I was never thin enough to be anorexic. Exercised obsessively, but never became underweight. Had thought about purging, but never done it. Occasionally went on binges, but not often enough to be considered a binge eater. And hadn’t seen a therapist, who would’ve diagnosed me with EDNOS: “eating disorder not otherwise specified,” the catchall term given to those of us with disordered eating that doesn’t quite fit the laundry list of DSM-V criteria.
It wasn’t until I read about Jordan Younger, formerly The Blonde Vegan (and now The Balanced Blonde), that I first discovered the term “orthorexia.” As I was reading her story, I kept thinking “this is me.” Jordan became so obsessed with “eating clean” and going on “cleanses” that she lost her period, suffered sallow skin and experienced thinning hair — classic symptoms of anorexia nervosa.
Though someone who looked at her might not have told her she had anorexia based on her weight, Jordan knew her eating patterns were disordered, and even discovered a name for them: orthorexia. Yet orthorexia nervosa is not yet formally recognized as an eating disorder diagnosis in the DSM-V, and won’t earn you a bed in the nearest treatment center.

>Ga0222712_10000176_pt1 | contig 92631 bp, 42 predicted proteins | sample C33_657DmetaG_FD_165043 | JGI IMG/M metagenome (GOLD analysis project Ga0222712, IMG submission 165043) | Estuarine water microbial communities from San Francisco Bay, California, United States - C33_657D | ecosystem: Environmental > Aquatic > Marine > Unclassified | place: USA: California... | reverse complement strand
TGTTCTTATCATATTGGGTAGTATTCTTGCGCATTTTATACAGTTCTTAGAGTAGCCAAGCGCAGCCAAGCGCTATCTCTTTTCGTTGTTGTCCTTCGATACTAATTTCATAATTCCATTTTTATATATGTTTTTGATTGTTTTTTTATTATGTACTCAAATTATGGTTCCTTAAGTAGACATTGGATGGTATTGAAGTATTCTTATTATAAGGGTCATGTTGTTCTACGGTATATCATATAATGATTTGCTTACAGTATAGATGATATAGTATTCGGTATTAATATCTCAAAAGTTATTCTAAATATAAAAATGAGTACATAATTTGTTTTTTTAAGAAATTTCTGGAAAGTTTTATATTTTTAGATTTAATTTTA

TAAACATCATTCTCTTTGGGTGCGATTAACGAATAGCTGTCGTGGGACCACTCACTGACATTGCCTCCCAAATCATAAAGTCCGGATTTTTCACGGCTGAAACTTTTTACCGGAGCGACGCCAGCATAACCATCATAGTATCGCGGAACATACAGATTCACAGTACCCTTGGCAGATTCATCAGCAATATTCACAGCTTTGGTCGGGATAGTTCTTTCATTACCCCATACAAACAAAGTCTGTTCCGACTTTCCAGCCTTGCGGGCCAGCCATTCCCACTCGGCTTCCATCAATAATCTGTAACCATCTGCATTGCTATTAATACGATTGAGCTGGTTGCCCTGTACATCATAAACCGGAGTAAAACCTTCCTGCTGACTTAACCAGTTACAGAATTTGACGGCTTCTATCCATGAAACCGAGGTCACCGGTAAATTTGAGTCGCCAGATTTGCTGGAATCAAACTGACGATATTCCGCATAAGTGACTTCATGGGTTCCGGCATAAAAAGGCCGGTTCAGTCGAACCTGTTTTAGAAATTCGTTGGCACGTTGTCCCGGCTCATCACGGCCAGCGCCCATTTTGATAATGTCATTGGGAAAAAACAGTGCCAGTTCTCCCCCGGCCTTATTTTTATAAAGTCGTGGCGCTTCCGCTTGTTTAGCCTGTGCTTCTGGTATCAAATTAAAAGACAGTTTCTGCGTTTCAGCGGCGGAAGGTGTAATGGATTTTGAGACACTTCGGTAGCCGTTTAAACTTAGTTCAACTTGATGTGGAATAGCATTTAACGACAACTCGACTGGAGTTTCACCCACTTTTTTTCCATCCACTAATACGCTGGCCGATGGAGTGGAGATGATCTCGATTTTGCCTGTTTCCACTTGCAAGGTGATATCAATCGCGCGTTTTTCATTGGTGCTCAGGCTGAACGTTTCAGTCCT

As John Oliver would say, “And now, this.” The Internet is swimming with questions like, “Is orthorexia a real eating disorder?” Well, let me let you in on a little secret I learned in psychology class: the DSM-V manual, while helpful (especially for insurance purposes), is not the be-all, end-all of mental health diagnoses. The DSM-V is flawed, and one such flaw — IMHO — is excluding orthorexia nervosa from the list of official eating disorder diagnoses.
What is Orthorexia?
First thing’s first: what is orthorexia? The term, according to NEDA, was coined in 1998, and refers to an unhealthy obsession with “healthy” or “clean” eating. This can take the form of obsessive exercising, eliminating processed foods, avoiding certain ingredients (or entire food groups) and a progressively stricter and stricter diet with an emphasis on promoting health and getting an athletic figure.